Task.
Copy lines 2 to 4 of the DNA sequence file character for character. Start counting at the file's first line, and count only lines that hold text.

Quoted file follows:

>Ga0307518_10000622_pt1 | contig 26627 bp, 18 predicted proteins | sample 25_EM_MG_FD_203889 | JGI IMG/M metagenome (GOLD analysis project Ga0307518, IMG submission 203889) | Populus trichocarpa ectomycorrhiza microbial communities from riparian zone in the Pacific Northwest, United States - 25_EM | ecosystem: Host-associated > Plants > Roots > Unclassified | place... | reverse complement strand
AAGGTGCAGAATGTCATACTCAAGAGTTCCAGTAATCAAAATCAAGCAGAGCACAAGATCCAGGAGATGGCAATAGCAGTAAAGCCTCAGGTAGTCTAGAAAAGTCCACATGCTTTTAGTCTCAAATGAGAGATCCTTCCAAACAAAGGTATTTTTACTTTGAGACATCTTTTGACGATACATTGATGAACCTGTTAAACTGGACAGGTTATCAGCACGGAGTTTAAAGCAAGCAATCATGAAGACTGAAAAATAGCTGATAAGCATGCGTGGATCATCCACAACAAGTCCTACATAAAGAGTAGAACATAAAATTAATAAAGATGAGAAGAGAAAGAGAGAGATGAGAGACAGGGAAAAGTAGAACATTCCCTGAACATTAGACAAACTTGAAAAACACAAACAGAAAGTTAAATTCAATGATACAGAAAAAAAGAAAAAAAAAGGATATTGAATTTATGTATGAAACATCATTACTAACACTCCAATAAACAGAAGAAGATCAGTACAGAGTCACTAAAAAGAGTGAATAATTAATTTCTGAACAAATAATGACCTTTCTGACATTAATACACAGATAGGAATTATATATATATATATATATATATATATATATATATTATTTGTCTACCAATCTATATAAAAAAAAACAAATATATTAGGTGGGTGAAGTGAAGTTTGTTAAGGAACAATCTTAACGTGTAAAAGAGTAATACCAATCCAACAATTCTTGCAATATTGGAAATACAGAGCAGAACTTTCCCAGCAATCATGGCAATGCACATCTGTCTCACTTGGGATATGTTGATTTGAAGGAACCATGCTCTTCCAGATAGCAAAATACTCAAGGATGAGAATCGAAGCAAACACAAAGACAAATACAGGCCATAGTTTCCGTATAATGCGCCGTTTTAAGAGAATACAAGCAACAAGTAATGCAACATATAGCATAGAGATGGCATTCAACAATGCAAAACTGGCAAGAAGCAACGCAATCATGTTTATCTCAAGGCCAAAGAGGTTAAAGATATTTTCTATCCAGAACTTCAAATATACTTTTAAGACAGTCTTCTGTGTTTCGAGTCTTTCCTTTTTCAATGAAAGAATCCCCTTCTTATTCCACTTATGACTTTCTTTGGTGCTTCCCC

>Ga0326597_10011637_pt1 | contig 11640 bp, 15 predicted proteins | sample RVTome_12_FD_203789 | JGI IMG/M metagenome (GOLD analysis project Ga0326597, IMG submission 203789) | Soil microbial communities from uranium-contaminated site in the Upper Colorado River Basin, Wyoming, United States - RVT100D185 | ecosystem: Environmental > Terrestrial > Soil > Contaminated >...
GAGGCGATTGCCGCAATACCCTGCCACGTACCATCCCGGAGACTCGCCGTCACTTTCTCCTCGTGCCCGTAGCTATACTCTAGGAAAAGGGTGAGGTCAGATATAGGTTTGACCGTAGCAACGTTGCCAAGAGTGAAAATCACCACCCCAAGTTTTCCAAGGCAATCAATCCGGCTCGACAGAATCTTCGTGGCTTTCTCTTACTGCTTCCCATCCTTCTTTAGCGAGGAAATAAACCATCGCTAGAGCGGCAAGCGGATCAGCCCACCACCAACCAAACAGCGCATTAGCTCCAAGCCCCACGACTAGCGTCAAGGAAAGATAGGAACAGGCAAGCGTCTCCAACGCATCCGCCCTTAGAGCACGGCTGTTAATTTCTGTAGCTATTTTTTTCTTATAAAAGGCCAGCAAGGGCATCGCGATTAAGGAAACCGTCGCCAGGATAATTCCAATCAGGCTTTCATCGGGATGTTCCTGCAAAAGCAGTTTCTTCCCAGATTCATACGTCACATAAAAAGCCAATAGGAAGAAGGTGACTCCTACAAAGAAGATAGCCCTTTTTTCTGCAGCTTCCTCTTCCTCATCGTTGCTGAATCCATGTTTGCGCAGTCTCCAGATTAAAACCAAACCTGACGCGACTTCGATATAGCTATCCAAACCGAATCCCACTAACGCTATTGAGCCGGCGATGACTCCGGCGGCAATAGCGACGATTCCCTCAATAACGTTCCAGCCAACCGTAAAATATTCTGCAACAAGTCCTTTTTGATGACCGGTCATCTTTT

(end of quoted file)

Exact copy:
AAGGTGCAGAATGTCATACTCAAGAGTTCCAGTAATCAAAATCAAGCAGAGCACAAGATCCAGGAGATGGCAATAGCAGTAAAGCCTCAGGTAGTCTAGAAAAGTCCACATGCTTTTAGTCTCAAATGAGAGATCCTTCCAAACAAAGGTATTTTTACTTTGAGACATCTTTTGACGATACATTGATGAACCTGTTAAACTGGACAGGTTATCAGCACGGAGTTTAAAGCAAGCAATCATGAAGACTGAAAAATAGCTGATAAGCATGCGTGGATCATCCACAACAAGTCCTACATAAAGAGTAGAACATAAAATTAATAAAGATGAGAAGAGAAAGAGAGAGATGAGAGACAGGGAAAAGTAGAACATTCCCTGAACATTAGACAAACTTGAAAAACACAAACAGAAAGTTAAATTCAATGATACAGAAAAAAAGAAAAAAAAAGGATATTGAATTTATGTATGAAACATCATTACTAACACTCCAATAAACAGAAGAAGATCAGTACAGAGTCACTAAAAAGAGTGAATAATTAATTTCTGAACAAATAATGACCTTTCTGACATTAATACACAGATAGGAATTATATATATATATATATATATATATATATATATATTATTTGTCTACCAATCTATATAAAAAAAAACAAATATATTAGGTGGGTGAAGTGAAGTTTGTTAAGGAACAATCTTAACGTGTAAAAGAGTAATACCAATCCAACAATTCTTGCAATATTGGAAATACAGAGCAGAACTTTCCCAGCAATCATGGCAATGCACATCTGTCTCACTTGGGATATGTTGATTTGAAGGAACCATGCTCTTCCAGATAGCAAAATACTCAAGGATGAGAATCGAAGCAAACACAAAGACAAATACAGGCCATAGTTTCCGTATAATGCGCCGTTTTAAGAGAATACAAGCAACAAGTAATGCAACATATAGCATAGAGATGGCATTCAACAATGCAAAACTGGCAAGAAGCAACGCAATCATGTTTATCTCAAGGCCAAAGAGGTTAAAGATATTTTCTATCCAGAACTTCAAATATACTTTTAAGACAGTCTTCTGTGTTTCGAGTCTTTCCTTTTTCAATGAAAGAATCCCCTTCTTATTCCACTTATGACTTTCTTTGGTGCTTCCCC

>Ga0326597_10011637_pt1 | contig 11640 bp, 15 predicted proteins | sample RVTome_12_FD_203789 | JGI IMG/M metagenome (GOLD analysis project Ga0326597, IMG submission 203789) | Soil microbial communities from uranium-contaminated site in the Upper Colorado River Basin, Wyoming, United States - RVT100D185 | ecosystem: Environmental > Terrestrial > Soil > Contaminated >...
GAGGCGATTGCCGCAATACCCTGCCACGTACCATCCCGGAGACTCGCCGTCACTTTCTCCTCGTGCCCGTAGCTATACTCTAGGAAAAGGGTGAGGTCAGATATAGGTTTGACCGTAGCAACGTTGCCAAGAGTGAAAATCACCACCCCAAGTTTTCCAAGGCAATCAATCCGGCTCGACAGAATCTTCGTGGCTTTCTCTTACTGCTTCCCATCCTTCTTTAGCGAGGAAATAAACCATCGCTAGAGCGGCAAGCGGATCAGCCCACCACCAACCAAACAGCGCATTAGCTCCAAGCCCCACGACTAGCGTCAAGGAAAGATAGGAACAGGCAAGCGTCTCCAACGCATCCGCCCTTAGAGCACGGCTGTTAATTTCTGTAGCTATTTTTTTCTTATAAAAGGCCAGCAAGGGCATCGCGATTAAGGAAACCGTCGCCAGGATAATTCCAATCAGGCTTTCATCGGGATGTTCCTGCAAAAGCAGTTTCTTCCCAGATTCATACGTCACATAAAAAGCCAATAGGAAGAAGGTGACTCCTACAAAGAAGATAGCCCTTTTTTCTGCAGCTTCCTCTTCCTCATCGTTGCTGAATCCATGTTTGCGCAGTCTCCAGATTAAAACCAAACCTGACGCGACTTCGATATAGCTATCCAAACCGAATCCCACTAACGCTATTGAGCCGGCGATGACTCCGGCGGCAATAGCGACGATTCCCTCAATAACGTTCCAGCCAACCGTAAAATATTCTGCAACAAGTCCTTTTTGATGACCGGTCATCTTTT